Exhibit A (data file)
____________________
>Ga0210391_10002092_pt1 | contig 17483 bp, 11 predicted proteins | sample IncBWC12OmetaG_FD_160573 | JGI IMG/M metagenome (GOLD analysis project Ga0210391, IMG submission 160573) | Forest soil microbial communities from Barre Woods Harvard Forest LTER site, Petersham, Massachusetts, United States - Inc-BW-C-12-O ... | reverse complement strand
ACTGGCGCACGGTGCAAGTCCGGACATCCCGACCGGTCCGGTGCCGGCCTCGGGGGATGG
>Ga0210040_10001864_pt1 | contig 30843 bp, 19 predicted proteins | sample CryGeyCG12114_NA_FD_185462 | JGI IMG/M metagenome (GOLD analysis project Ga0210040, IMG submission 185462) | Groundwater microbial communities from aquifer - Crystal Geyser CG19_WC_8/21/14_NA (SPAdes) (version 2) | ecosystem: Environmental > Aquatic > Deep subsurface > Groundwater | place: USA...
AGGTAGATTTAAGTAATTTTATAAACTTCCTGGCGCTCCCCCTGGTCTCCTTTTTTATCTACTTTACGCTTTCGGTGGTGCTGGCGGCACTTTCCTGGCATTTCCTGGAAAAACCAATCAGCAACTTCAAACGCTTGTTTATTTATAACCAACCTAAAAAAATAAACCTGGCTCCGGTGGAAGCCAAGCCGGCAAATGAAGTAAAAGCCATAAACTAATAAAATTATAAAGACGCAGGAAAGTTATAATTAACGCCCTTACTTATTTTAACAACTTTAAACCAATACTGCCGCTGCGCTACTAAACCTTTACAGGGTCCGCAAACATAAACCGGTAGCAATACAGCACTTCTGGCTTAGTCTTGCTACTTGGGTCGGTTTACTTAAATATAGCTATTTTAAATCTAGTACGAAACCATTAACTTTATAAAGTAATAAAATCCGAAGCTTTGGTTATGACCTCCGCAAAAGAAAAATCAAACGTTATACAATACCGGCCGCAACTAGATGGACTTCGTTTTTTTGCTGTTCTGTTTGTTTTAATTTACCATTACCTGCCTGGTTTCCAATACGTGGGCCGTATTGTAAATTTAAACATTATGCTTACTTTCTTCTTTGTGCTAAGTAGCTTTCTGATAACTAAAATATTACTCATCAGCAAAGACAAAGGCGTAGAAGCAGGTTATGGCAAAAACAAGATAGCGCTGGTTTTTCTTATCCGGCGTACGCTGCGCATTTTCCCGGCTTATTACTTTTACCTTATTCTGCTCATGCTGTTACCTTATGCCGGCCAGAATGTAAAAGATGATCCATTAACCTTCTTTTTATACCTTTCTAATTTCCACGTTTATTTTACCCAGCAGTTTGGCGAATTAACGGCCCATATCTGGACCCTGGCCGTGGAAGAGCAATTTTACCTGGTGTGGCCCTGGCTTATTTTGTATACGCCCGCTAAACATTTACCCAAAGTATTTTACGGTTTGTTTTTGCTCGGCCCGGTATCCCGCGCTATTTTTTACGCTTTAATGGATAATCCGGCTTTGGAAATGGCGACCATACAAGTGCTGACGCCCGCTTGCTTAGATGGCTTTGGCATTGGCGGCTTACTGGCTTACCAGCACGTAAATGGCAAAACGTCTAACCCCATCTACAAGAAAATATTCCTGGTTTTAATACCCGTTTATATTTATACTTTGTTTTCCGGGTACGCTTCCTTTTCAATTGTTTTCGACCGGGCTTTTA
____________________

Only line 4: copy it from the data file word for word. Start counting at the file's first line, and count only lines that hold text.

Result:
AGGTAGATTTAAGTAATTTTATAAACTTCCTGGCGCTCCCCCTGGTCTCCTTTTTTATCTACTTTACGCTTTCGGTGGTGCTGGCGGCACTTTCCTGGCATTTCCTGGAAAAACCAATCAGCAACTTCAAACGCTTGTTTATTTATAACCAACCTAAAAAAATAAACCTGGCTCCGGTGGAAGCCAAGCCGGCAAATGAAGTAAAAGCCATAAACTAATAAAATTATAAAGACGCAGGAAAGTTATAATTAACGCCCTTACTTATTTTAACAACTTTAAACCAATACTGCCGCTGCGCTACTAAACCTTTACAGGGTCCGCAAACATAAACCGGTAGCAATACAGCACTTCTGGCTTAGTCTTGCTACTTGGGTCGGTTTACTTAAATATAGCTATTTTAAATCTAGTACGAAACCATTAACTTTATAAAGTAATAAAATCCGAAGCTTTGGTTATGACCTCCGCAAAAGAAAAATCAAACGTTATACAATACCGGCCGCAACTAGATGGACTTCGTTTTTTTGCTGTTCTGTTTGTTTTAATTTACCATTACCTGCCTGGTTTCCAATACGTGGGCCGTATTGTAAATTTAAACATTATGCTTACTTTCTTCTTTGTGCTAAGTAGCTTTCTGATAACTAAAATATTACTCATCAGCAAAGACAAAGGCGTAGAAGCAGGTTATGGCAAAAACAAGATAGCGCTGGTTTTTCTTATCCGGCGTACGCTGCGCATTTTCCCGGCTTATTACTTTTACCTTATTCTGCTCATGCTGTTACCTTATGCCGGCCAGAATGTAAAAGATGATCCATTAACCTTCTTTTTATACCTTTCTAATTTCCACGTTTATTTTACCCAGCAGTTTGGCGAATTAACGGCCCATATCTGGACCCTGGCCGTGGAAGAGCAATTTTACCTGGTGTGGCCCTGGCTTATTTTGTATACGCCCGCTAAACATTTACCCAAAGTATTTTACGGTTTGTTTTTGCTCGGCCCGGTATCCCGCGCTATTTTTTACGCTTTAATGGATAATCCGGCTTTGGAAATGGCGACCATACAAGTGCTGACGCCCGCTTGCTTAGATGGCTTTGGCATTGGCGGCTTACTGGCTTACCAGCACGTAAATGGCAAAACGTCTAACCCCATCTACAAGAAAATATTCCTGGTTTTAATACCCGTTTATATTTATACTTTGTTTTCCGGGTACGCTTCCTTTTCAATTGTTTTCGACCGGGCTTTTA